Despite the introduction of coffee in the late 18th century, cultivation of the crop did not gain significant traction until the Guatemalan government encouraged European immigrants to establish plantations in the 1860s, distribution seed and young coffee plants. By the end of the 19th century Guatemala was exporting nearly 300 million pounds of coffee each year.
The majority of farmers are independent smallholders, loosely associated by proximity and cultural ties, or more formally through co-operative associations. A coffee growers union was formed in 1960 which has subsequently become the national coffee institute Anacafé (Asosiación Nacional del Café). Anacafé supports growers through the provision of financial support, research and marketing.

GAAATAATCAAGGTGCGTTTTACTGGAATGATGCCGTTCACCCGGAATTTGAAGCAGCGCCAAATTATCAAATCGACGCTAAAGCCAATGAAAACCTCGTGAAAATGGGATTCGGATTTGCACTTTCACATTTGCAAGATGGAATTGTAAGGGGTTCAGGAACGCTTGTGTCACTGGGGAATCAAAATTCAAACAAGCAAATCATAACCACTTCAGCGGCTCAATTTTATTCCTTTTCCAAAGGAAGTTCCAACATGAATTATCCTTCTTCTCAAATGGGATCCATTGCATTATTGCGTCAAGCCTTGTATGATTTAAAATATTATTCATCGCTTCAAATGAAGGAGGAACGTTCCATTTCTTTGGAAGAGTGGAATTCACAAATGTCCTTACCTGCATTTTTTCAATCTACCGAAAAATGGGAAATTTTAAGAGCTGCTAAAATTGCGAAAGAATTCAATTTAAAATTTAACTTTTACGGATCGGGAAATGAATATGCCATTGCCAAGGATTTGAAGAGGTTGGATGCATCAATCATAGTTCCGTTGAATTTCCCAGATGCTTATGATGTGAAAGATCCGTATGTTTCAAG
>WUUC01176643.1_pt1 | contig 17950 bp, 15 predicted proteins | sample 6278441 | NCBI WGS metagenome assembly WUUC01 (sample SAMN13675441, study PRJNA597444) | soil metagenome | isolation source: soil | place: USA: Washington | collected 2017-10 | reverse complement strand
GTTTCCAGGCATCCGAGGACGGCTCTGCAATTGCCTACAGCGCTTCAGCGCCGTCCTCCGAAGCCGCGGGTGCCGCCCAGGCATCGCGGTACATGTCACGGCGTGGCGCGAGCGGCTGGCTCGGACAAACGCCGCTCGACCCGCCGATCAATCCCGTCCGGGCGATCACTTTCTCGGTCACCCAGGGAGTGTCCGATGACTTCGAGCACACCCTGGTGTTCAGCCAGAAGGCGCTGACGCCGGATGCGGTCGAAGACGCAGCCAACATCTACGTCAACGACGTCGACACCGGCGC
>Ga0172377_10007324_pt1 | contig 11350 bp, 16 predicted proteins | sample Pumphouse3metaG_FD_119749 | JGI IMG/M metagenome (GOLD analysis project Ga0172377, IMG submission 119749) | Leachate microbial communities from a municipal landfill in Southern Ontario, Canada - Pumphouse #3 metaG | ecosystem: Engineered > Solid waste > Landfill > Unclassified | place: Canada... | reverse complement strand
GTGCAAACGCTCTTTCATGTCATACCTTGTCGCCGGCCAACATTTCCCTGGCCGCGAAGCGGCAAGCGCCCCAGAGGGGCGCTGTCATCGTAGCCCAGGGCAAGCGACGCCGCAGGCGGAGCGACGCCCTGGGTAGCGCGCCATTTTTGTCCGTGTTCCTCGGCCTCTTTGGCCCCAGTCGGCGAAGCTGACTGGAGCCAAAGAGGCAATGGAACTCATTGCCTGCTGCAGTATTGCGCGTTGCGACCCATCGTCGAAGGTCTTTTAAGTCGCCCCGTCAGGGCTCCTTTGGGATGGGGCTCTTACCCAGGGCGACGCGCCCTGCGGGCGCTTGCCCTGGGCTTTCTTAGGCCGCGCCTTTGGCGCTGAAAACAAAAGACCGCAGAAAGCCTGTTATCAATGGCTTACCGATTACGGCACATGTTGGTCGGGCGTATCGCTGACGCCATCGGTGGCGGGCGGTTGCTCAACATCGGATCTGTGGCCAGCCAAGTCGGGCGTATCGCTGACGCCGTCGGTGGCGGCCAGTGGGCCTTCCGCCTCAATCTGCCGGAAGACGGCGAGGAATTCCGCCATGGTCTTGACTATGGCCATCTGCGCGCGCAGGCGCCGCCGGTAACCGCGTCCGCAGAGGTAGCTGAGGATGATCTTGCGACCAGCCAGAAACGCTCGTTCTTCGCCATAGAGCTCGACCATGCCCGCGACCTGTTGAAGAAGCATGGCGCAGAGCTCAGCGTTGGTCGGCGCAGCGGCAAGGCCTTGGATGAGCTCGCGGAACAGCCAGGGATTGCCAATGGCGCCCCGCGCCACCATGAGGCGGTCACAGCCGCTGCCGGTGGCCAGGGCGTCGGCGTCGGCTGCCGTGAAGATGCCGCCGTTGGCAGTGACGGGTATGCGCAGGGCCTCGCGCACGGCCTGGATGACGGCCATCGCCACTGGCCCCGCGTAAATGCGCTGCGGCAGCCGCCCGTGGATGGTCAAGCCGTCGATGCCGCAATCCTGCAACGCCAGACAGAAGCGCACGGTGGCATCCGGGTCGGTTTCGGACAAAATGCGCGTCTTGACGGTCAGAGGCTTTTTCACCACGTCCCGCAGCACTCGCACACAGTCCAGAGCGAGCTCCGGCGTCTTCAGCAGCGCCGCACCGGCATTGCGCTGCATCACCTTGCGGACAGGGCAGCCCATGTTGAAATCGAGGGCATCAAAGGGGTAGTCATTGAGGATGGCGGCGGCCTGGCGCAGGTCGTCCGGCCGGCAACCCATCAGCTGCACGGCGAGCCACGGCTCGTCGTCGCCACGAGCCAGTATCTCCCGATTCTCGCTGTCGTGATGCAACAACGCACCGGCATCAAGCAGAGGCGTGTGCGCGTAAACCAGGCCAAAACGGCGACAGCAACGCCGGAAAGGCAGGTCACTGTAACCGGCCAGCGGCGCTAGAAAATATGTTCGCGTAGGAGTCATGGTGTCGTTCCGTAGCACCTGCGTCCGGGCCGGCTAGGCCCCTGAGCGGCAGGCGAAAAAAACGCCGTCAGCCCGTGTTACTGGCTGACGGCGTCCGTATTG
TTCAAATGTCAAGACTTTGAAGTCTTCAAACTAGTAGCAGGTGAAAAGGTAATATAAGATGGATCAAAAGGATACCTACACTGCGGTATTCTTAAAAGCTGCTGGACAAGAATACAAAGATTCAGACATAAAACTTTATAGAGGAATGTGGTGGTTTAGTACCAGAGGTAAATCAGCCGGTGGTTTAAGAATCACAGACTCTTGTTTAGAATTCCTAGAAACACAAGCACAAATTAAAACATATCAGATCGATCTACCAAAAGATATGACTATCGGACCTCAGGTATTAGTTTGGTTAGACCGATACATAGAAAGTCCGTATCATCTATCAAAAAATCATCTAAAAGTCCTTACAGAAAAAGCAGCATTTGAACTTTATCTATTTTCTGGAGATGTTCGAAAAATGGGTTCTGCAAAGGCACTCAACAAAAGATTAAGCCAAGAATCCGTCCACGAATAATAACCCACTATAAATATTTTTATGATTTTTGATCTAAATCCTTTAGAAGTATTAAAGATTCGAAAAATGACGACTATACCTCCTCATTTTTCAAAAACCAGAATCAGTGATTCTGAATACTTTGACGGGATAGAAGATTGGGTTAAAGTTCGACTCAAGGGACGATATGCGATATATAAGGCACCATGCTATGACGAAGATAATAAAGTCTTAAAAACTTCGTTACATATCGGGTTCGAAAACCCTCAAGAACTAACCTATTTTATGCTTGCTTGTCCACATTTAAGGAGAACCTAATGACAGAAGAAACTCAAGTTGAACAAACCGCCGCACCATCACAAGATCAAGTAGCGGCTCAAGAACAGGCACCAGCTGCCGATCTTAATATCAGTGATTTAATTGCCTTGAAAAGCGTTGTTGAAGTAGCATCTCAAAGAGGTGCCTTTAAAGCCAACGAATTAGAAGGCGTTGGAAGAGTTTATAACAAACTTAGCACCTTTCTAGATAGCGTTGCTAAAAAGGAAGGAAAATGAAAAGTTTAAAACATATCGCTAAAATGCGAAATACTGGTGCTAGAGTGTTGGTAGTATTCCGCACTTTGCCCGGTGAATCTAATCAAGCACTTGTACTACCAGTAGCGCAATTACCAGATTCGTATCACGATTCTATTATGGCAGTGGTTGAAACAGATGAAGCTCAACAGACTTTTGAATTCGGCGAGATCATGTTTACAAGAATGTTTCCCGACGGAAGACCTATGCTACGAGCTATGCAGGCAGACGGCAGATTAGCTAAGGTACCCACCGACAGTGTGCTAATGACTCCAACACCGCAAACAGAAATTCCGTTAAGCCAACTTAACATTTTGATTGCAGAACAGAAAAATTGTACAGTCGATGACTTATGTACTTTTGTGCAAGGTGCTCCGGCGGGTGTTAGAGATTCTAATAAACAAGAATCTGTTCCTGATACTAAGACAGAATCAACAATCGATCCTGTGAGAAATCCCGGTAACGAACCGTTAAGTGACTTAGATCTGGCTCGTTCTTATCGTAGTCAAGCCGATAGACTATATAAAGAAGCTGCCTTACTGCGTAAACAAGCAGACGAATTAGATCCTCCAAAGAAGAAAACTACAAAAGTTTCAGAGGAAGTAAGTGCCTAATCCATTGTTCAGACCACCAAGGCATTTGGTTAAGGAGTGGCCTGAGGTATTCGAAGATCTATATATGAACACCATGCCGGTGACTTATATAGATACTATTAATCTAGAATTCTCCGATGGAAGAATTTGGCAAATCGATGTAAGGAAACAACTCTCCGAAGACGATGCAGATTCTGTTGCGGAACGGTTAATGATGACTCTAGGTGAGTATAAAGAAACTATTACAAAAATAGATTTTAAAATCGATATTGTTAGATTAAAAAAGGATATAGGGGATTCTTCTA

Guatemalan coffee production was severely impacted by an outbreak of coffee-leaf rust in 2012 which lasted for several years and reduced yields by as much as 25%. Farmers combated the disease using a combination of chemical and organic treatments, intense pruning, introduction of more resistant varieties, and the reduction of shade plants. World Coffee Research has been working closely with Anacafé on the development of initiatives targeted at protection of existing crops and the prevention of future outbreaks.
Guatemala's regional microclimates and varieties grown influence the distinct profiles of each region, which include the following:
Acatenango, Antigua, Atitlan, Chimaltenango, Cobán, Fraijanes, Huehuetenango, Nuevo Oriente
Bourbon, Caturra, Catuai, Typica, Maragogype, Pache
Washed and mechanically demucilaged
September – April